Is SunPass restarting fines? FDOT won’t say

sunpass
Time may be up for drivers trying to pay down surprisingly large SunPass bills.

Time may be up for drivers trying to pay down surprisingly large SunPass bills, a result of the state’s failed technological upgrade.

However, the Florida Department of Transportation (FDOT) won’t share its new policy on fines and registration holds, which could affect tens of thousands of drivers.

That includes drivers who were hit with seven months of backlogged bills all at once this spring, as well as drivers who may have errors on their accounts because of the state’s SunPass system failures. The six-day update-gone-terribly-wrong hit the one-year mark last week with many customer service problems still lingering.

An FDOT spokesperson was unable to answer questions this week about SunPass fines and penalties, a stark contrast to the well-publicized announcement from Gov. Ron DeSantis earlier this year that the state would continue to suspend penalties until June 1 for drivers hit with the large toll tabs.

FDOT is still trying to work through a large number of customer service issues related to its system failures.

The decisions to suspend penalties, from both DeSantis and his predecessor, now U.S. Sen. Rick Scott, came only after each faced heavy pressure from reporters and customers seeking answers as to why drivers were paying an especially heavy price for the mistakes of state contractors and employees.

Ironically, no penalties have been issued yet for most of the people and corporations responsible for the system collapse, despite countless warning signs and opportunities to fix the situation.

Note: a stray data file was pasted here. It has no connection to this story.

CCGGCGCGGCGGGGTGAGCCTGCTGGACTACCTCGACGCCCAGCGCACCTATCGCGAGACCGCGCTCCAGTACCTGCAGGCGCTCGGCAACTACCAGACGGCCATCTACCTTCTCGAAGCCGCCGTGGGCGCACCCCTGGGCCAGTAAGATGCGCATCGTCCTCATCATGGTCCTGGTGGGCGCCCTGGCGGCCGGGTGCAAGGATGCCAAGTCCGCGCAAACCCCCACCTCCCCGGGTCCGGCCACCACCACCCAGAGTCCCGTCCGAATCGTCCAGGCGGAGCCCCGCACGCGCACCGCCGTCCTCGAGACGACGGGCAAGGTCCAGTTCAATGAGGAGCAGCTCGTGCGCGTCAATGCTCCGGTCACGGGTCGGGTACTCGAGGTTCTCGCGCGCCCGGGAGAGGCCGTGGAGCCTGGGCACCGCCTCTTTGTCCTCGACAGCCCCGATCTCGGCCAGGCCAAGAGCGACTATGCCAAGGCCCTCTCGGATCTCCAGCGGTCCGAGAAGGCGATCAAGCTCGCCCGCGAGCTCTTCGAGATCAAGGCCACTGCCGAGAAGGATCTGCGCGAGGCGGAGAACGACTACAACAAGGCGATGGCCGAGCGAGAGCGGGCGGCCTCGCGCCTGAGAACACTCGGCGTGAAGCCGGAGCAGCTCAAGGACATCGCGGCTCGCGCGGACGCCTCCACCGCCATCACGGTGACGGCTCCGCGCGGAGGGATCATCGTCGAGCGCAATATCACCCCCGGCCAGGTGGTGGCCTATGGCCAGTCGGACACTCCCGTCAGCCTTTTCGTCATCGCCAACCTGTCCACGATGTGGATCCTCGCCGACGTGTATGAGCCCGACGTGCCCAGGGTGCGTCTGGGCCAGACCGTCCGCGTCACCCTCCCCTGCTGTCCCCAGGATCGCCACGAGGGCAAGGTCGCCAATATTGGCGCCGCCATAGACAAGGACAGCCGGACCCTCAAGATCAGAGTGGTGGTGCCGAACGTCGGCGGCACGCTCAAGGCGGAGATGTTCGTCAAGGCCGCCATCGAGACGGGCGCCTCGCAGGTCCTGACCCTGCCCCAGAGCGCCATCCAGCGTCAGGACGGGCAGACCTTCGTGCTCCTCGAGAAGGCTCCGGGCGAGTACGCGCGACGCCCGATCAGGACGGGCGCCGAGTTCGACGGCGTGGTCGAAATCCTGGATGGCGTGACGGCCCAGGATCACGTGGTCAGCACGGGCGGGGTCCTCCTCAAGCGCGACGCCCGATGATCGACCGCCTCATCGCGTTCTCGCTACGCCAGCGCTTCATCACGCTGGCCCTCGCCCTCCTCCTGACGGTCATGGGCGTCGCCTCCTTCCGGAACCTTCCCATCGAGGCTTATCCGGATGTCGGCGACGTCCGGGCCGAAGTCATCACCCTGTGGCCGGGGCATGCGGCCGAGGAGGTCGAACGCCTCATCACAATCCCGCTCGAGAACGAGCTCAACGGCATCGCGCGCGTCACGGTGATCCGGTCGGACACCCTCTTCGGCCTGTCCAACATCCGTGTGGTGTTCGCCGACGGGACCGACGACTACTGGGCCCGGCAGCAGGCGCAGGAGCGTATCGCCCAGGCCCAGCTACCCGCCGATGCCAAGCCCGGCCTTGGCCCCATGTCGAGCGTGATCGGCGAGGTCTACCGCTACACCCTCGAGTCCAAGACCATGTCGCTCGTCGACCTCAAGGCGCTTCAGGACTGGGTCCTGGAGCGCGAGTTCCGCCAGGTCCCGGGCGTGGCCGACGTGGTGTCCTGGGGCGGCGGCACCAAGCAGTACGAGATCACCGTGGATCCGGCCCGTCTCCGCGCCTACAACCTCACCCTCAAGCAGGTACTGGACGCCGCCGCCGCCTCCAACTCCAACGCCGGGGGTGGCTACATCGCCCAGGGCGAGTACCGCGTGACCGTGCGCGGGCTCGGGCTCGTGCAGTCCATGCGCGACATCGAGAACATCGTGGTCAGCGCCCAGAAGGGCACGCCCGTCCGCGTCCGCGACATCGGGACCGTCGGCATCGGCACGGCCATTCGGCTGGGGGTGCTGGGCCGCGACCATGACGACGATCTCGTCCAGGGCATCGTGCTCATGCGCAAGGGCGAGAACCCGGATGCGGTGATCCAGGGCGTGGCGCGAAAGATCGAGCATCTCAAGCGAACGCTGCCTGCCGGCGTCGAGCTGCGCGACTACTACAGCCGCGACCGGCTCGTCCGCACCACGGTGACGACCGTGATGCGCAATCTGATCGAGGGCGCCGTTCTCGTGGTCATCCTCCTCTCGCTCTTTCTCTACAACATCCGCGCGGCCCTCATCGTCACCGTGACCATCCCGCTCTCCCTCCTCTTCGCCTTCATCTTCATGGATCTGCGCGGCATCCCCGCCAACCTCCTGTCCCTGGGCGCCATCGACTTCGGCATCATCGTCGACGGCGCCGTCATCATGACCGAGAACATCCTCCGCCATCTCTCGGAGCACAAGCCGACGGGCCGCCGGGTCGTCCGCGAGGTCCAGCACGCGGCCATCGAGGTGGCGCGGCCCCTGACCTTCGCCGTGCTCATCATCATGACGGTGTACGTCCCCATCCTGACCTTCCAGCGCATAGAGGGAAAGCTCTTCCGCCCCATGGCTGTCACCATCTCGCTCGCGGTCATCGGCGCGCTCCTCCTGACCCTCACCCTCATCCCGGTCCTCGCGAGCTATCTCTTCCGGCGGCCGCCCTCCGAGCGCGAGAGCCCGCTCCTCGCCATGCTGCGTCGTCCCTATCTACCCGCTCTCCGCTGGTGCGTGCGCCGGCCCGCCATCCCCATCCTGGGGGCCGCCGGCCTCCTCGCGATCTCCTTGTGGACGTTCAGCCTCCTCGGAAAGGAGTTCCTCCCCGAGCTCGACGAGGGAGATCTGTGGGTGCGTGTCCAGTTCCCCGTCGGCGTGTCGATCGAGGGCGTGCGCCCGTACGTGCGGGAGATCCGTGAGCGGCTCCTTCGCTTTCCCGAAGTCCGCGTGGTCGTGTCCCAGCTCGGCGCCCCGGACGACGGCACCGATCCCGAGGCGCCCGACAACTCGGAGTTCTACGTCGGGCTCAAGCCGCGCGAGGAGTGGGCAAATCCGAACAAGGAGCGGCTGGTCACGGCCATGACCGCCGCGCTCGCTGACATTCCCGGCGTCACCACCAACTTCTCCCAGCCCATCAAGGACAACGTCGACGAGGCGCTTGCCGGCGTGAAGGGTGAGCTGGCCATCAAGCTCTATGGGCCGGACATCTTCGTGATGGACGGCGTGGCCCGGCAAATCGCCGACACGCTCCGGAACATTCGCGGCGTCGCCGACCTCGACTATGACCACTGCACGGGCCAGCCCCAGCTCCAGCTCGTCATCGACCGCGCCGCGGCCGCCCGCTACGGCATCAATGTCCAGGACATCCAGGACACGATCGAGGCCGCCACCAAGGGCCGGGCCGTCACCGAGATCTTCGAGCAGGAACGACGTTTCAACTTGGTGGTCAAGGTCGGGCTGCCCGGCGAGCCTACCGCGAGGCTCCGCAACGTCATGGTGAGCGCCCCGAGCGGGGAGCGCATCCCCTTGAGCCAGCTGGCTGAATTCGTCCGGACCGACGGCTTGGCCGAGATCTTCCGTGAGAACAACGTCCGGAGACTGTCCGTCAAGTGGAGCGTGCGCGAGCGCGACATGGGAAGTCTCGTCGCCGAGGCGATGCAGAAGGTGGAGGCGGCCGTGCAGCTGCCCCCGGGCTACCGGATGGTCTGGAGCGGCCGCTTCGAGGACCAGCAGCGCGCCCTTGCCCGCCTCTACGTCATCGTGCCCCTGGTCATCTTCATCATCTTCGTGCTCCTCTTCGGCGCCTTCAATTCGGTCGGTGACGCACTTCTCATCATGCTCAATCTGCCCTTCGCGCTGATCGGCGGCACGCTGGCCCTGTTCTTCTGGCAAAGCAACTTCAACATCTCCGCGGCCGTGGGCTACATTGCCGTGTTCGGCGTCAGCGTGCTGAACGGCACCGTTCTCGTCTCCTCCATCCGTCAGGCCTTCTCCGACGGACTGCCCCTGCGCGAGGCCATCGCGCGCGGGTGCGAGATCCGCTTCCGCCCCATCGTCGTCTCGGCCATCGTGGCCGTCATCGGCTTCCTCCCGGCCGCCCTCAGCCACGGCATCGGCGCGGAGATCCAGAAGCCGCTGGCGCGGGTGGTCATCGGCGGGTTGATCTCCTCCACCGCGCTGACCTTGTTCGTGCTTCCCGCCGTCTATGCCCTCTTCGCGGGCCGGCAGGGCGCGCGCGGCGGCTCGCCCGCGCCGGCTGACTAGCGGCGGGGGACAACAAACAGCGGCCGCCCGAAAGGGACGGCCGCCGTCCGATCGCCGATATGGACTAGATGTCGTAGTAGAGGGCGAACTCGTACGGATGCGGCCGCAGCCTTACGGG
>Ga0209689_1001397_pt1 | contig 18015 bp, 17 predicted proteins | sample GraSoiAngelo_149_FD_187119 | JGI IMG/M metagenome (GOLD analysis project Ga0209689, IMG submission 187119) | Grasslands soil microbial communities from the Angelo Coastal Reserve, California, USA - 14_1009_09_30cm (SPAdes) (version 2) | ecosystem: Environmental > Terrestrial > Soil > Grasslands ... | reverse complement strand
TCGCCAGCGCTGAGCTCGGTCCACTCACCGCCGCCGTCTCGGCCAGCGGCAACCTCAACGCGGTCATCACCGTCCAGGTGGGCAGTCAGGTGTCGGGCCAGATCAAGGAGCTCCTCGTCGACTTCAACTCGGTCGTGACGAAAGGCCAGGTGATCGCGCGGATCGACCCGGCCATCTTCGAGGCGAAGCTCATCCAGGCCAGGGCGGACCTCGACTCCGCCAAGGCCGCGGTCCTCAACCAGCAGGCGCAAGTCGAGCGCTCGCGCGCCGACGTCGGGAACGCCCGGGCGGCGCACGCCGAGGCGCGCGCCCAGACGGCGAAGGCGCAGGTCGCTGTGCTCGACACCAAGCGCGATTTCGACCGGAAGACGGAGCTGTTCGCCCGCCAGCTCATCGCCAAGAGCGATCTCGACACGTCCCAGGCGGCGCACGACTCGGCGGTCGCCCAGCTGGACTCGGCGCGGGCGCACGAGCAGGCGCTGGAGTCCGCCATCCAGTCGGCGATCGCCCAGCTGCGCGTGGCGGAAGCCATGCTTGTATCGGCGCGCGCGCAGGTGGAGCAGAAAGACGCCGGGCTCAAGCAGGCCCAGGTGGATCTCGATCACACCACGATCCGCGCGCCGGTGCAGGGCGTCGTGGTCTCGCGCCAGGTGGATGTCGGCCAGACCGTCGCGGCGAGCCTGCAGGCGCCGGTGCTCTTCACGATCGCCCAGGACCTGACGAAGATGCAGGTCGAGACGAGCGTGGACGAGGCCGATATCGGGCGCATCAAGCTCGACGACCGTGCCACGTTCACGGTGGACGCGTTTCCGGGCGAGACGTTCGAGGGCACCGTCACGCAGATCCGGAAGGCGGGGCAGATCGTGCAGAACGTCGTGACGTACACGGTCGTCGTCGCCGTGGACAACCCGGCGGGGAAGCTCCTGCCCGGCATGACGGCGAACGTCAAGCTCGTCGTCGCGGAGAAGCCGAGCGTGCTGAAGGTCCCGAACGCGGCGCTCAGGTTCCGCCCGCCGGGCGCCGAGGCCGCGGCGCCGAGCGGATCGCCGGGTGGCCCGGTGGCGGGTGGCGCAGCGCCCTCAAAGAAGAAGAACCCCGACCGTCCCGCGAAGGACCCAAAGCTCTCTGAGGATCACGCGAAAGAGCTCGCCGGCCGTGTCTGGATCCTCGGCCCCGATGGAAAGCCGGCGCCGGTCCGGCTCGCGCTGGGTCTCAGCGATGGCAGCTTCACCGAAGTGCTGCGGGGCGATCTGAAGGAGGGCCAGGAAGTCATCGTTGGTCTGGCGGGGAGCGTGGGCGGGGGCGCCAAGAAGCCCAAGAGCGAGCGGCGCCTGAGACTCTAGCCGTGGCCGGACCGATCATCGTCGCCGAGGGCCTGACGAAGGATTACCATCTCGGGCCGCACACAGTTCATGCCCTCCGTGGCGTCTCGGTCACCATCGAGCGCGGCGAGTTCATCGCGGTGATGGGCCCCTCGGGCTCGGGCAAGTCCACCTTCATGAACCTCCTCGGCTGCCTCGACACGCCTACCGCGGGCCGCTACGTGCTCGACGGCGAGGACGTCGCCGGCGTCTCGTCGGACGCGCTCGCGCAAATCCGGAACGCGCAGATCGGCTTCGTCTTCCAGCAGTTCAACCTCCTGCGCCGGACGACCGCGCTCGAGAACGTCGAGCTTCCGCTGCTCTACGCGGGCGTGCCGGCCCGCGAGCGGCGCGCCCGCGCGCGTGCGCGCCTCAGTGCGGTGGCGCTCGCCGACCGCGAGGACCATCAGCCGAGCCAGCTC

FDOT is no longer allowed to suspend driver’s licenses for failure to pay a toll tab, but it can put a hold on a vehicle’s registration, preventing a driver from renewing his or her tag. Delinquent accounts are also typically sent to collections agencies.

The Tampa Hillsborough Expressway Authority (THEA), which is responsible for collecting on delinquent accounts related to the Selmon Expressway, says it is now sending past-due accounts to collections agencies, but will not issue fines to drivers until July 1, and only after each customer has received multiple letters attempting to collect.

Noah Pransky

Noah Pransky is a multiple award-winning investigative reporter, most recently with the CBS affiliate in Tampa. He’s uncovered major stories such as uncovering backroom deals in the Tampa Bay Rays stadium and other political investigations. Pransky also ran a blog called Shadow of the Stadium, giving readers a deep dive into the details of potential financial deals and other happenings involving the Tampa Bay- area sports business.



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